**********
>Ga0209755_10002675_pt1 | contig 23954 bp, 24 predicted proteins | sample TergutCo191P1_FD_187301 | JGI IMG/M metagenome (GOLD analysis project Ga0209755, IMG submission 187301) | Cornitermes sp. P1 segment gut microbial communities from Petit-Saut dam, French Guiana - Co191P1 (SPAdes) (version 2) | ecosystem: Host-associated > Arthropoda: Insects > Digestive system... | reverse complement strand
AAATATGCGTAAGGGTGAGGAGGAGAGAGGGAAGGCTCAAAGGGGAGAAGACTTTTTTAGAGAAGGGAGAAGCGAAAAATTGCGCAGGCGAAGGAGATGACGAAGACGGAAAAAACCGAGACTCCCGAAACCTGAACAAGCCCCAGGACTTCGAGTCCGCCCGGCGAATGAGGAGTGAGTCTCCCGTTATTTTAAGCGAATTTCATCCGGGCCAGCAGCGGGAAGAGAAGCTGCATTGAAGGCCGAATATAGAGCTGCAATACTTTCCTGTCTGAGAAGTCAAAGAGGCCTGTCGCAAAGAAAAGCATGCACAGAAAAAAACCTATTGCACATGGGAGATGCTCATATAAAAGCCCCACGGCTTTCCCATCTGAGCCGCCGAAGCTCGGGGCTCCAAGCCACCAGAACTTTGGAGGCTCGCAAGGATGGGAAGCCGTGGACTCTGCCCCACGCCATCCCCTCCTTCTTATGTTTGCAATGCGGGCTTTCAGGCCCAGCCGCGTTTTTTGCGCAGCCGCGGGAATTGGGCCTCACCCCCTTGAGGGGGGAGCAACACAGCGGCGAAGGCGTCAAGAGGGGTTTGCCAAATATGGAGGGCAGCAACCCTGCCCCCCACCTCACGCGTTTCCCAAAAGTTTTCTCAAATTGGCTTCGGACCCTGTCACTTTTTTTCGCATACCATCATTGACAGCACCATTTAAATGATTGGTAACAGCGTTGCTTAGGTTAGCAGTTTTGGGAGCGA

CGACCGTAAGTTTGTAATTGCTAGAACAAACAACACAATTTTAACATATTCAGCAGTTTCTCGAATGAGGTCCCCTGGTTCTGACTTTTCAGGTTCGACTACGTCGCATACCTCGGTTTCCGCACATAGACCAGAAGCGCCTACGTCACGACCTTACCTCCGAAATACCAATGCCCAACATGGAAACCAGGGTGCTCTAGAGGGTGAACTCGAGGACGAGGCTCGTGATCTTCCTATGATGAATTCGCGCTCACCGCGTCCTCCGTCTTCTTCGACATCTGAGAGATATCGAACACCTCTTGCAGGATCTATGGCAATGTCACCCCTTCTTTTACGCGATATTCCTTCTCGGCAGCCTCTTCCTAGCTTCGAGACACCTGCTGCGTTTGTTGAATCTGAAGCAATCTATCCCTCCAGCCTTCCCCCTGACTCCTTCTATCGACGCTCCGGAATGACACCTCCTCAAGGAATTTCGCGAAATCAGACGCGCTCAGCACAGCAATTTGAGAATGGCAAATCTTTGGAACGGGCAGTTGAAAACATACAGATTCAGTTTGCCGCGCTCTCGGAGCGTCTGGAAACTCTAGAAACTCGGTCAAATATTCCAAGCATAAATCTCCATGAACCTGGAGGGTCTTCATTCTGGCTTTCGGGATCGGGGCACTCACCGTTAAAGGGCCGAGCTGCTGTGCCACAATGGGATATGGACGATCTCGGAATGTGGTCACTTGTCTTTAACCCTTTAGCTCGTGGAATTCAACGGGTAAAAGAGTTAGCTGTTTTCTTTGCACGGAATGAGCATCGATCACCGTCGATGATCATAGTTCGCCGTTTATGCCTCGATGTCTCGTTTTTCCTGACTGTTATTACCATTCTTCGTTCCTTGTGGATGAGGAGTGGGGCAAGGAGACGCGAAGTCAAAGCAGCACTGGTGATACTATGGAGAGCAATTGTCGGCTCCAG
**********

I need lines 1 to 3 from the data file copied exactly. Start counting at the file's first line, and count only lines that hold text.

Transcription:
>Ga0209755_10002675_pt1 | contig 23954 bp, 24 predicted proteins | sample TergutCo191P1_FD_187301 | JGI IMG/M metagenome (GOLD analysis project Ga0209755, IMG submission 187301) | Cornitermes sp. P1 segment gut microbial communities from Petit-Saut dam, French Guiana - Co191P1 (SPAdes) (version 2) | ecosystem: Host-associated > Arthropoda: Insects > Digestive system... | reverse complement strand
AAATATGCGTAAGGGTGAGGAGGAGAGAGGGAAGGCTCAAAGGGGAGAAGACTTTTTTAGAGAAGGGAGAAGCGAAAAATTGCGCAGGCGAAGGAGATGACGAAGACGGAAAAAACCGAGACTCCCGAAACCTGAACAAGCCCCAGGACTTCGAGTCCGCCCGGCGAATGAGGAGTGAGTCTCCCGTTATTTTAAGCGAATTTCATCCGGGCCAGCAGCGGGAAGAGAAGCTGCATTGAAGGCCGAATATAGAGCTGCAATACTTTCCTGTCTGAGAAGTCAAAGAGGCCTGTCGCAAAGAAAAGCATGCACAGAAAAAAACCTATTGCACATGGGAGATGCTCATATAAAAGCCCCACGGCTTTCCCATCTGAGCCGCCGAAGCTCGGGGCTCCAAGCCACCAGAACTTTGGAGGCTCGCAAGGATGGGAAGCCGTGGACTCTGCCCCACGCCATCCCCTCCTTCTTATGTTTGCAATGCGGGCTTTCAGGCCCAGCCGCGTTTTTTGCGCAGCCGCGGGAATTGGGCCTCACCCCCTTGAGGGGGGAGCAACACAGCGGCGAAGGCGTCAAGAGGGGTTTGCCAAATATGGAGGGCAGCAACCCTGCCCCCCACCTCACGCGTTTCCCAAAAGTTTTCTCAAATTGGCTTCGGACCCTGTCACTTTTTTTCGCATACCATCATTGACAGCACCATTTAAATGATTGGTAACAGCGTTGCTTAGGTTAGCAGTTTTGGGAGCGA

CGACCGTAAGTTTGTAATTGCTAGAACAAACAACACAATTTTAACATATTCAGCAGTTTCTCGAATGAGGTCCCCTGGTTCTGACTTTTCAGGTTCGACTACGTCGCATACCTCGGTTTCCGCACATAGACCAGAAGCGCCTACGTCACGACCTTACCTCCGAAATACCAATGCCCAACATGGAAACCAGGGTGCTCTAGAGGGTGAACTCGAGGACGAGGCTCGTGATCTTCCTATGATGAATTCGCGCTCACCGCGTCCTCCGTCTTCTTCGACATCTGAGAGATATCGAACACCTCTTGCAGGATCTATGGCAATGTCACCCCTTCTTTTACGCGATATTCCTTCTCGGCAGCCTCTTCCTAGCTTCGAGACACCTGCTGCGTTTGTTGAATCTGAAGCAATCTATCCCTCCAGCCTTCCCCCTGACTCCTTCTATCGACGCTCCGGAATGACACCTCCTCAAGGAATTTCGCGAAATCAGACGCGCTCAGCACAGCAATTTGAGAATGGCAAATCTTTGGAACGGGCAGTTGAAAACATACAGATTCAGTTTGCCGCGCTCTCGGAGCGTCTGGAAACTCTAGAAACTCGGTCAAATATTCCAAGCATAAATCTCCATGAACCTGGAGGGTCTTCATTCTGGCTTTCGGGATCGGGGCACTCACCGTTAAAGGGCCGAGCTGCTGTGCCACAATGGGATATGGACGATCTCGGAATGTGGTCACTTGTCTTTAACCCTTTAGCTCGTGGAATTCAACGGGTAAAAGAGTTAGCTGTTTTCTTTGCACGGAATGAGCATCGATCACCGTCGATGATCATAGTTCGCCGTTTATGCCTCGATGTCTCGTTTTTCCTGACTGTTATTACCATTCTTCGTTCCTTGTGGATGAGGAGTGGGGCAAGGAGACGCGAAGTCAAAGCAGCACTGGTGATACTATGGAGAGCAATTGTCGGCTCCAG